GNOWFGLINS eCourse Review 2: Fundamentals I, The GNOWFGLINS Foundation
This is the second in the GNOWFGLINS ecourse review. I’ll be reviewing each ecourse as I go through it, sharing my thoughts and opinions, and going over how useful each course is.
Fundamentals I – Lesson 1:
The GNOWFGLINS Foundation
This lesson discusses the GNOWFGLINS Foundation, including the philosophies behind it. Wardeh presents this lesson with four PDF files (Defining GNOWFGLINS, Why GNOWFGLINS, Beyond Natural and Organic, & Dietary Guidelines,) one video, and two audio files.
This is a short, light lesson, which offers basic principles and information. It’s a good overview of why the methods and foods Wardeh chooses for her family are important, healthy, and environmentally sustainable.
For the non-religious or non-Christian readers, half of this lesson does discuss God and Wardeh’s love of and obedience to Him. However, the two PDF files “Beyond Natural and Organic,” and “Dietary Guidelines,” as well as the second audio file, contain helpful information which is less reliant upon relgion.
The “Defining GNOWFGLINS” video and PDF file go over what each letter in the GNOWFGLINS acronym means in good detail. An example:
“N – Natural. Picture a garden. A diverse population of organisms – big and small, young and old, plant and animal – living together, sharing resources and each contributing to the health of the community. From the richest soil to the tallest tree and all life in between, nothing is neglected. The waste of one serves the needs of another. Without the one, the rest suffer. All for one and one for all. Natural foods thrive in these rich and diverse ecosystems.”
“F – Foods. Get real. Real foods are prepared naturally to preserve or enhance their nutritional value. Properly prepared real foods are fun to eat, give sustaining energy, and heal our bodies. Take real yogurt, where raw milk from a pastured animal is cultured with friendly bacteria to make a deliciously satisfying, energy-conferring, and gut-healing food. Real foods do not cause cravings, headaches, intestinal discomfort, energy swings, addictions or other eating disorders. So eat up — your body will thank you.”
The “Why GNOWFGLINS” PDF includes the religious foundation Wardeh uses to provide healthy foods for her family. An excerpt:
“Our family embraces this responsibility to subdue the wild places of the world and to rule over its creatures, not as pro?t takers but as faithful stewards. And our example comes from God and the Garden of Eden. Today, we strive to plant our own gardens: protected places of refuge with all the joys and pleasures that this world has to offer — natural habitats for plants and animals, sustainable systems of food production, and shelters integrated with the cycles of the sun, wind and water. GNOWFGLINS is the beginning of this journey. But there is much more to GNOWFGLINS than planting gardens.”
The meat of the lesson for the non-Christian readers will be in the last two PDF files, and in the second audio file. In “Beyond Natural and Organic,” Wardeh compares and contrasts USDA Organic-certified products with truly organic. She begins with, “Do you know what “natural” means in the food marketplace? It doesn’t mean much – other than that a processed food is free of “arti?cial” ingredients.” The “Beyond Natural and Organic” audio file seems to be Wardeh reading the text of the PDF, in case folks would rather listen than read.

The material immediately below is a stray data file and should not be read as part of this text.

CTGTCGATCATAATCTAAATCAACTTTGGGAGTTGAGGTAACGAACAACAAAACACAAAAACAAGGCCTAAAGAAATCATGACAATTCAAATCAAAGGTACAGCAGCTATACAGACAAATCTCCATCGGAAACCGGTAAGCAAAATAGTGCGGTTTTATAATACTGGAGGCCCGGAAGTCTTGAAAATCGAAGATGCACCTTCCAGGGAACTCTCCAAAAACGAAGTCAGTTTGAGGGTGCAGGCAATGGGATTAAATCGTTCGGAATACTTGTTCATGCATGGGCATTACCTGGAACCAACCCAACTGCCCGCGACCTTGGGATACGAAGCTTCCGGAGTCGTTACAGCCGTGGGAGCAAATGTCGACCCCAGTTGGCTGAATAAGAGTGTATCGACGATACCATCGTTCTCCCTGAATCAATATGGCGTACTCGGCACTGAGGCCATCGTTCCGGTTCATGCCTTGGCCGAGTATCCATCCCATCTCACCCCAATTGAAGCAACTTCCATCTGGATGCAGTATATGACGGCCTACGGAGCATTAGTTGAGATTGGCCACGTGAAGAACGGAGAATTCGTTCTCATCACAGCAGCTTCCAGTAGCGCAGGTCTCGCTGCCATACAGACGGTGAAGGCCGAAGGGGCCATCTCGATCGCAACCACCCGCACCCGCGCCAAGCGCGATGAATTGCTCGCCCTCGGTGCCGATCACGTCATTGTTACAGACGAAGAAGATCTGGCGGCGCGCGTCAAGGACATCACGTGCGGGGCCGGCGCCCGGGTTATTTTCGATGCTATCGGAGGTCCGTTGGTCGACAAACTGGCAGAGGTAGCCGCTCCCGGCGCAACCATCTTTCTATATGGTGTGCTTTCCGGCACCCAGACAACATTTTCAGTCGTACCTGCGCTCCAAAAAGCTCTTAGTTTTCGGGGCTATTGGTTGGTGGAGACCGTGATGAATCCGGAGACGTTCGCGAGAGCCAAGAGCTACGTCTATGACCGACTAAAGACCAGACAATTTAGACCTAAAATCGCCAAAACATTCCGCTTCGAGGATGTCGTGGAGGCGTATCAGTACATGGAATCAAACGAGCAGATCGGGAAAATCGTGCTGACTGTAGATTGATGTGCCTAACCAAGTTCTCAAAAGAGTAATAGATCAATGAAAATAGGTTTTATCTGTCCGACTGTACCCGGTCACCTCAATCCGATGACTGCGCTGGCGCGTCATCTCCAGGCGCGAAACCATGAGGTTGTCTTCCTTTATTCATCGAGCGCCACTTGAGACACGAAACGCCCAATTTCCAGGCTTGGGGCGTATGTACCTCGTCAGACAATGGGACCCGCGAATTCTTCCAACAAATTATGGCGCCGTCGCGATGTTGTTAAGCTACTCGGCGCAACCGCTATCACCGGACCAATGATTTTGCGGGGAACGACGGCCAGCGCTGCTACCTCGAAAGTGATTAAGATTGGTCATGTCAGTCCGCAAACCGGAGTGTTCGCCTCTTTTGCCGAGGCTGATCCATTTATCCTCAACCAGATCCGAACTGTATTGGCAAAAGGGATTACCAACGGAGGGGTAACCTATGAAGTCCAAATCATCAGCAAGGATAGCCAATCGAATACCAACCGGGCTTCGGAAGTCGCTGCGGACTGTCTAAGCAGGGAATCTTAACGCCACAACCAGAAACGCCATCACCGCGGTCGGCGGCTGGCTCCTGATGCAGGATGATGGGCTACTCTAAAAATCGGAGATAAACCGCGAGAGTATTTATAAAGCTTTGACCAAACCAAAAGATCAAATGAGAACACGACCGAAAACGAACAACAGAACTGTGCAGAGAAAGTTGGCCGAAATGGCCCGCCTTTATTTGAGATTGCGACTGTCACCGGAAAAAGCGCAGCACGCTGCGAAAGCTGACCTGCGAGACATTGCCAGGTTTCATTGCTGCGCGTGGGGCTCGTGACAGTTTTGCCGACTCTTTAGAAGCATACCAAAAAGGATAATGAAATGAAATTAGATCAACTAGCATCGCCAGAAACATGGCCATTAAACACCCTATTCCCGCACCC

The “Dietary Guidelines” PDF helps us to understand the fundamentals of nutrition Wardeh will be presenting, as given by the Weston A. Price Foundation. She introduces the guidelines thusly:
“This being lesson 1 of the Fundamentals eCourse, we don’t have anything to cook. I want to give you time to get your ?rst required ingredients and tools ready. But I have more practical advice for you regarding the food marketplace. What we’re going to do next is couple the GNOWFGLINS de?nitions with the Dietary Guidelines from the Weston A. Price Foundation. I will list the dietary guidelines, and insert explanatory comments. Then I’ll tell you what to buy.”
She then lists the guidelines, and each one is followed by her suggestion of what to buy, like this:
“17. Cook only in stainless steel, cast iron, glass or good quality enamel.
“Other materials, such as tefon, aluminum, and plastic are reactive — heat and acids will leech particles of them into your food. Sadly, recent studies have shown that stainless steel is reactive under certain conditions. Cast iron should not be used with acidic foods that react with the iron. Glass or good quality enamel pans are non-reactive and will not pollute your food.
“What to buy. If you’re shopping for cookware, the best choices are glass or good quality enamel for your cooking pots. Cast-iron and stainless steel are good if not used with acidic foods. However, if you already have stainless steel (like me), running out and buying new cookware is not as imperative as it would be if you were using aluminum, te?on or plastic.”
Finally, Wardeh rounds the lesson out with “Dietary Dangers,” which is also taken from the WAPF, such as “Avoid rancid and improperly prepared seeds, nuts and grains found in granolas, quick rise breads and extruded breakfast cereals, as they block mineral absorption and cause intestinal distress.”
This ecourse is a great introduction for those new to eating whole, healthy foods, and is a good refresher for people who are already conversant with the basics of a healthy diet. It gets everyone on the same page as to why Wardeh will be presenting these foods and methods, and gives important background information. It’s also a good opportunity to start getting to know Wardeh!
The next lesson is where we’ll start learning and applying her methods: Soaking Whole Grains, Nuts and Seeds. This is where it really starts getting interesting, because we’re doing and learning.